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Forget the specs, I am still excited by the Microsoft Surface Duo

Recent internet murmurs have suggested we might not have to wait until ‘Holiday 2020’ to get the Surface Duo (aka the Surface Phone) in our hands, and that it might even hit shelves around the same time as the Samsung Galaxy Z Fold 2.

Considering it was announced way back in 2019 (remember 2019? that was a good year, wasn’t it) the Surface Duo – the first Surface-branded Microsoft phone – might have slipped out of many people’s thoughts. That would be completely understandable as it’s very rare an Android phone is announced a year before it’s expected release. So, let’s have a little refresher.

The Duo is a ‘foldable’ device, though unlike the Fold it doesn’t have a flexible OLED panel. Instead, it’s two separate 5.6-inch displays attached together; when you’re done you can close it up like a book, or a really tiny Surface Laptop. I’ve loved this approach and unique design since I first saw it and even the reports of, shall we say, disappointing internal specs haven’t dampened my anticipation.

See, the Duo still seems to be a 2019 phone at heart. Windows Central reports that it’ll have a Snapdragon 855 chipset, rather than the newer Snapdragon 865, completely lack NFC and 5G and come with a battery that’s far smaller than just about every Android phone I have used this year. Missing 5G didn’t seem like much in late 2019, however with 5G phones like the Moto G 5G Plus offering the tech for less than £300 it’s going to feel like an odd omission.

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Surface Duo in black

Image: OnMSFT / Marques Brownlee

I did have hopes there might be some rethinking going on and we’d end up with a more modern Duo when it actually comes to release, however due to the way the phone was originally designed that seems unlikely now.

Yet, with all that being said, I am still eager to pick up a Surface Duo, put my SIM inside and use it every day. The unique form-factor feels like it packs the best bits of a foldable (more room, smaller overall footprint) without the issues the Galaxy Fold suffered with an ugly crease. It’s also a nice alternative to the sea of rounded slabs that make up the current smartphone offering.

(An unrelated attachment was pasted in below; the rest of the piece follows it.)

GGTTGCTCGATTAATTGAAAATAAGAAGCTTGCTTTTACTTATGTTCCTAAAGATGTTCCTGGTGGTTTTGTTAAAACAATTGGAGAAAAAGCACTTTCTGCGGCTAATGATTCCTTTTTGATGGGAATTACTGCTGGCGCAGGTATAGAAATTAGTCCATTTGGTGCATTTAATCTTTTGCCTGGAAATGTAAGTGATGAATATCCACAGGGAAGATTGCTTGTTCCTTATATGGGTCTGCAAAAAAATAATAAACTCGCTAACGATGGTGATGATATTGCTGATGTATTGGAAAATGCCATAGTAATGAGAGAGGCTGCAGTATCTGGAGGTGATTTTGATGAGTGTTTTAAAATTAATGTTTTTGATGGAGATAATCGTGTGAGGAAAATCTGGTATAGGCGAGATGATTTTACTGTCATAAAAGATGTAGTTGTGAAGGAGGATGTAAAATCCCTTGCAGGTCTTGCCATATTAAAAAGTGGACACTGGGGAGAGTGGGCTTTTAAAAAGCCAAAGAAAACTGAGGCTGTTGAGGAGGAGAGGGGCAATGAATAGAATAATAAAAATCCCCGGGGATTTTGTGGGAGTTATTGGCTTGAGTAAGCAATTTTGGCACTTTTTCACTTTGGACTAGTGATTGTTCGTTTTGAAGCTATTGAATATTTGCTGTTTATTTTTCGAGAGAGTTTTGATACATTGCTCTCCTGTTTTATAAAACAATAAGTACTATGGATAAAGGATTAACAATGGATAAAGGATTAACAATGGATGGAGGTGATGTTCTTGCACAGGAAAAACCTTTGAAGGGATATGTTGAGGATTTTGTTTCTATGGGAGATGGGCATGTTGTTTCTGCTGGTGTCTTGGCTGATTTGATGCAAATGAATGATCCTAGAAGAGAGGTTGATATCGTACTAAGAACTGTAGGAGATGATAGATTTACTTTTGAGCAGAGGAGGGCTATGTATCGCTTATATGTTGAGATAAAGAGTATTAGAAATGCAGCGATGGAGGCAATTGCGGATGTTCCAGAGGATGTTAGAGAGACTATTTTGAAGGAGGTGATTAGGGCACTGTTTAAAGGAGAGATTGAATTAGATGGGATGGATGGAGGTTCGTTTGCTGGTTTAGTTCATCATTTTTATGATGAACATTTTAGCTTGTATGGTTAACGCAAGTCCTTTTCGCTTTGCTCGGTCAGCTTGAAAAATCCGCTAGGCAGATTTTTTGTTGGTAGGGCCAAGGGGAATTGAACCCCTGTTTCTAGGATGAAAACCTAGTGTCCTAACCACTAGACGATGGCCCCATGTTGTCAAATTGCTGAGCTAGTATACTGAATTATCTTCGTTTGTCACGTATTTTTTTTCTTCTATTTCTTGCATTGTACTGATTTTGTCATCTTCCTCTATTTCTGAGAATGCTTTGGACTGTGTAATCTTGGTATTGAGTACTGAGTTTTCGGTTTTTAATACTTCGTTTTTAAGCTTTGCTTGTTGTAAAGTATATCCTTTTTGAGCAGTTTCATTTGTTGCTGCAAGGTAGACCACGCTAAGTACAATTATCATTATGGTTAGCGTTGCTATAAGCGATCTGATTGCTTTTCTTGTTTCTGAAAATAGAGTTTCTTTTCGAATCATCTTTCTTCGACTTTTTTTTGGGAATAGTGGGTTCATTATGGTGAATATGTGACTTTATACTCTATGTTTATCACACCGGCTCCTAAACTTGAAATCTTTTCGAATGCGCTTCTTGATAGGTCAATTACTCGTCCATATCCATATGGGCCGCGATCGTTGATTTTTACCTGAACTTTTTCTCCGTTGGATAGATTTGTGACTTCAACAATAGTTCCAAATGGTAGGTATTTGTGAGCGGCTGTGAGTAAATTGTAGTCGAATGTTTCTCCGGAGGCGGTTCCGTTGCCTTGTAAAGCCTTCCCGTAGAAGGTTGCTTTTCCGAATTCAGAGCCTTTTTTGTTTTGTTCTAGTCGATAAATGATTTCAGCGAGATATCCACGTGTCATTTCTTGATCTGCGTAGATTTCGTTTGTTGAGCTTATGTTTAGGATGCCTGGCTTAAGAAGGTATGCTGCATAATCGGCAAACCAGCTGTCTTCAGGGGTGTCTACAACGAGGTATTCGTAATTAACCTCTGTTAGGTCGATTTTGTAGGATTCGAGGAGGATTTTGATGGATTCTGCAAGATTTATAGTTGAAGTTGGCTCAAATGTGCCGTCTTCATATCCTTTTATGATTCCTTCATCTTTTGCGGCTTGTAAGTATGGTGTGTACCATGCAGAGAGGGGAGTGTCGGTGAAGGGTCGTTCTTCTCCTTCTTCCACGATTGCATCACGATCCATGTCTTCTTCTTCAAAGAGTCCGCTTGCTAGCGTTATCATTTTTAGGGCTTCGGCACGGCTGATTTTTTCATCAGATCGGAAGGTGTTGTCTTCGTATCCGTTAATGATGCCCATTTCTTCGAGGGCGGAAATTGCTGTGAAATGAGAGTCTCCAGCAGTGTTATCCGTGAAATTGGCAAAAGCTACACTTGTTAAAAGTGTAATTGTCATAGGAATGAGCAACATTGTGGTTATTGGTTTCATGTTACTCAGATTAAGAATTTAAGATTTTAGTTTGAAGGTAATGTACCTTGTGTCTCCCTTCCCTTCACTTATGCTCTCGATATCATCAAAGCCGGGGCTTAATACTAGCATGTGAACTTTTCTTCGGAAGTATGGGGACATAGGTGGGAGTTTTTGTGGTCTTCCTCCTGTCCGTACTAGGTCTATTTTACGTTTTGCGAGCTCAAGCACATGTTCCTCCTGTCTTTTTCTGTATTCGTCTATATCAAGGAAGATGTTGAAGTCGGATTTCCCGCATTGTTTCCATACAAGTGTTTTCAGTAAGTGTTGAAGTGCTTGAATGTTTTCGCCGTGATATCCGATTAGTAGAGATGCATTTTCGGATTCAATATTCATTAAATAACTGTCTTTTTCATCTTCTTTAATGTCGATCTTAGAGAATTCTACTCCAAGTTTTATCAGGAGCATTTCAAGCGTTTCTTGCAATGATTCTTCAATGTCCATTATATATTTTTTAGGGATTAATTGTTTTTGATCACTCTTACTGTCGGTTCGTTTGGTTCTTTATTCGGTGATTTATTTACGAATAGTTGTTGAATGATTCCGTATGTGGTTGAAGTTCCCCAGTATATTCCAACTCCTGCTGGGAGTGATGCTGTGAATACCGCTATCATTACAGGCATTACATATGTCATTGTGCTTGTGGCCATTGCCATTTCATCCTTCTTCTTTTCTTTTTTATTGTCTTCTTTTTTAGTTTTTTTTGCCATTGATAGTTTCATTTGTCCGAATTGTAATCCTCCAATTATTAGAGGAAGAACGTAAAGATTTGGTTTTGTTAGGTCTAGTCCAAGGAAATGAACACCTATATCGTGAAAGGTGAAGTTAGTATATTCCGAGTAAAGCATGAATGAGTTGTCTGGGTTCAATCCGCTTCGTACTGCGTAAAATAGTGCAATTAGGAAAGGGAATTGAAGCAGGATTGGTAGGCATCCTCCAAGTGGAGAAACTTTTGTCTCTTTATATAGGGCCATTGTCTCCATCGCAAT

My excitement for the Duo has only increased after reviewing a couple of LG’s most recent phones, which come with a snap-on secondary screen accessory. This turns the LG Velvet into what I feel is the closest currently available representation of the Duo. With the Dual Screen add-on you can use the second panel as a large keyboard, game controller and to make multitasking easier. The idea is clever, and I hope Microsoft will nail it.

The biggest issue I have with the Dual Screen is that it feels like an extra. It’s not built-in like the Duo, and is a bit bulky as a result. With it connected, the LG Velvet turns from being a thin, svelte phone to one that’s plasticky and overly thick.

It also struggles with software support, another area I hope Microsoft goes a step further with. Apps that feel like they should be built for a foldable device, like the Kindle app, are unsupported and the large keyboard is downright terrible. If Microsoft has managed to get enough developers to properly build apps to take advantage of what’s on offer then the Duo will be off to a good start.

Microsoft will have a big job selling this device to the masses, especially with the internals being plucked straight from 2019 and a price that I can’t imagine being affordable, but if they manage it then this could be the phone that finally changes the increasingly dull mobile landscape.

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